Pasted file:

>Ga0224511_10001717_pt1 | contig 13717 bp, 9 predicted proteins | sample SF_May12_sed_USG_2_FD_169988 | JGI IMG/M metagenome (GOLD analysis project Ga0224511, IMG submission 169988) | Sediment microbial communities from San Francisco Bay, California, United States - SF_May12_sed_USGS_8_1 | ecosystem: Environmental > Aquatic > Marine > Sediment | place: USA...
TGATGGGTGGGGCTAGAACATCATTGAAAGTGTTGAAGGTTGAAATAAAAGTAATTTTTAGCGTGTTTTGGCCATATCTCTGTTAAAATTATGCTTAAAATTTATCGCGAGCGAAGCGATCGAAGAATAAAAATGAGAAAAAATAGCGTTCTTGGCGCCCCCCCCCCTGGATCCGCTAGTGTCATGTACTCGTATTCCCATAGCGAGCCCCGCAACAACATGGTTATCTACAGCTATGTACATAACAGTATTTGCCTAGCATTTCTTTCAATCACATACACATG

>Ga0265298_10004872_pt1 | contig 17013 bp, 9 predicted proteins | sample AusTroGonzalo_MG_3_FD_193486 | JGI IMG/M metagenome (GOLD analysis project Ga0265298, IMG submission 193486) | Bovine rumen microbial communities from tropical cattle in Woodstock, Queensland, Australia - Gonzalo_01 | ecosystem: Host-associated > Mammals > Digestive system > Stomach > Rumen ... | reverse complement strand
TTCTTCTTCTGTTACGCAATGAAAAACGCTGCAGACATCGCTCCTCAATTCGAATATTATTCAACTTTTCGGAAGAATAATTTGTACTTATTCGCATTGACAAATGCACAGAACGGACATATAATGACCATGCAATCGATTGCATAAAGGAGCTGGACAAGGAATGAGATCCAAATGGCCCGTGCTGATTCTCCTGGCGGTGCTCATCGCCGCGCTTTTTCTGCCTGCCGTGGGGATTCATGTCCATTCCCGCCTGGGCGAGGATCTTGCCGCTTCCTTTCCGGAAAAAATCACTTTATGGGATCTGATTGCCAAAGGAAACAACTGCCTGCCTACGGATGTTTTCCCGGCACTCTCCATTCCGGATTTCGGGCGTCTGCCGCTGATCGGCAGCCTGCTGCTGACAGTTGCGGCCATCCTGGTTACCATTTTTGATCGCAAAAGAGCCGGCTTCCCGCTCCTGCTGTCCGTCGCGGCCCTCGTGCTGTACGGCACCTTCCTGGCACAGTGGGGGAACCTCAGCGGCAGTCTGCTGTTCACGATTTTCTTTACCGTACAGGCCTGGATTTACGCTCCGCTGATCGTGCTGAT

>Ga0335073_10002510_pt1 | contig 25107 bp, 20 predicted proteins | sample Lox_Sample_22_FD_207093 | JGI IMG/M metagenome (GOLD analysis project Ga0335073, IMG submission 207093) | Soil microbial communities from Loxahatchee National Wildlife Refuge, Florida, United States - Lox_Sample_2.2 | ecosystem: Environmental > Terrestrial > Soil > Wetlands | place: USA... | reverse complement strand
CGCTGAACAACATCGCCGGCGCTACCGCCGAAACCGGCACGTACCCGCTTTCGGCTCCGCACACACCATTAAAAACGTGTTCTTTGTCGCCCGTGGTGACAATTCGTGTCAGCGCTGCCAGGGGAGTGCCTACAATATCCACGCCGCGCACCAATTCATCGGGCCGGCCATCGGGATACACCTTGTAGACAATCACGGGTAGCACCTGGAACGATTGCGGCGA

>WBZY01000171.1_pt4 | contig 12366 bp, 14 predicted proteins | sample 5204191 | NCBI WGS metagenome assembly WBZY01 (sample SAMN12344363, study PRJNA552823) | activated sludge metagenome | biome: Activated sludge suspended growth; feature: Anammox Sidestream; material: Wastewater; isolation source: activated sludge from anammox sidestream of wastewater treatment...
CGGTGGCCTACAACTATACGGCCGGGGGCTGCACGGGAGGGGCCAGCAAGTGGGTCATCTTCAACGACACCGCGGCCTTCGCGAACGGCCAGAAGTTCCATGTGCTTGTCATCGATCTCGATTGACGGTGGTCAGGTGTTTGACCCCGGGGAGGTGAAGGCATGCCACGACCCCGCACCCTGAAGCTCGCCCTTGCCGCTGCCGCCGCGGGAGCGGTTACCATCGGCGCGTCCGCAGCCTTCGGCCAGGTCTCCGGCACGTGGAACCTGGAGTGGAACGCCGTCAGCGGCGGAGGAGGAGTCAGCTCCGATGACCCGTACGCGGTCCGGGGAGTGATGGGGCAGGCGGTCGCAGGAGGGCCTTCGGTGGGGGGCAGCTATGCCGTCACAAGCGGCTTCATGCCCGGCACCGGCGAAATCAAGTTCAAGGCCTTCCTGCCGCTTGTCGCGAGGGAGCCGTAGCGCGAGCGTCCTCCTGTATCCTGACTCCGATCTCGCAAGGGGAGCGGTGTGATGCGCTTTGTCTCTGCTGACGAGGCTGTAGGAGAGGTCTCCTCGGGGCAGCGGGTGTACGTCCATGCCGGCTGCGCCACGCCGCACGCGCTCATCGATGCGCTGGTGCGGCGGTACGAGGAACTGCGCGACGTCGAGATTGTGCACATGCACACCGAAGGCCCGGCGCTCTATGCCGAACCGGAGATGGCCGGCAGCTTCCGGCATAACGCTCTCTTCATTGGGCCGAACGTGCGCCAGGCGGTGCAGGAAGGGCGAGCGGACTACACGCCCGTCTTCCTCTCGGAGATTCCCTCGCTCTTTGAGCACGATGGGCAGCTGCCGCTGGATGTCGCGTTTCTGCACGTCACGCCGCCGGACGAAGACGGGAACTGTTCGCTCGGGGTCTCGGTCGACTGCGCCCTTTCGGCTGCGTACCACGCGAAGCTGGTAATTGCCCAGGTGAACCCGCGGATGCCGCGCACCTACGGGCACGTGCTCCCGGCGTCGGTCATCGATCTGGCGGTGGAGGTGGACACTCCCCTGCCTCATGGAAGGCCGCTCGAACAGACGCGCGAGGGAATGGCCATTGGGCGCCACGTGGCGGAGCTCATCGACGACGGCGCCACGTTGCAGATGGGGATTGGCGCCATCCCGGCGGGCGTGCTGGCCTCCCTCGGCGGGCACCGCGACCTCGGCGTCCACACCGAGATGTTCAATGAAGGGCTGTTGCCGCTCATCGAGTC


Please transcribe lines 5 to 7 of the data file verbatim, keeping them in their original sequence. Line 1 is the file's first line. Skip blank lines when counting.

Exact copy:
>Ga0335073_10002510_pt1 | contig 25107 bp, 20 predicted proteins | sample Lox_Sample_22_FD_207093 | JGI IMG/M metagenome (GOLD analysis project Ga0335073, IMG submission 207093) | Soil microbial communities from Loxahatchee National Wildlife Refuge, Florida, United States - Lox_Sample_2.2 | ecosystem: Environmental > Terrestrial > Soil > Wetlands | place: USA... | reverse complement strand
CGCTGAACAACATCGCCGGCGCTACCGCCGAAACCGGCACGTACCCGCTTTCGGCTCCGCACACACCATTAAAAACGTGTTCTTTGTCGCCCGTGGTGACAATTCGTGTCAGCGCTGCCAGGGGAGTGCCTACAATATCCACGCCGCGCACCAATTCATCGGGCCGGCCATCGGGATACACCTTGTAGACAATCACGGGTAGCACCTGGAACGATTGCGGCGA

>WBZY01000171.1_pt4 | contig 12366 bp, 14 predicted proteins | sample 5204191 | NCBI WGS metagenome assembly WBZY01 (sample SAMN12344363, study PRJNA552823) | activated sludge metagenome | biome: Activated sludge suspended growth; feature: Anammox Sidestream; material: Wastewater; isolation source: activated sludge from anammox sidestream of wastewater treatment...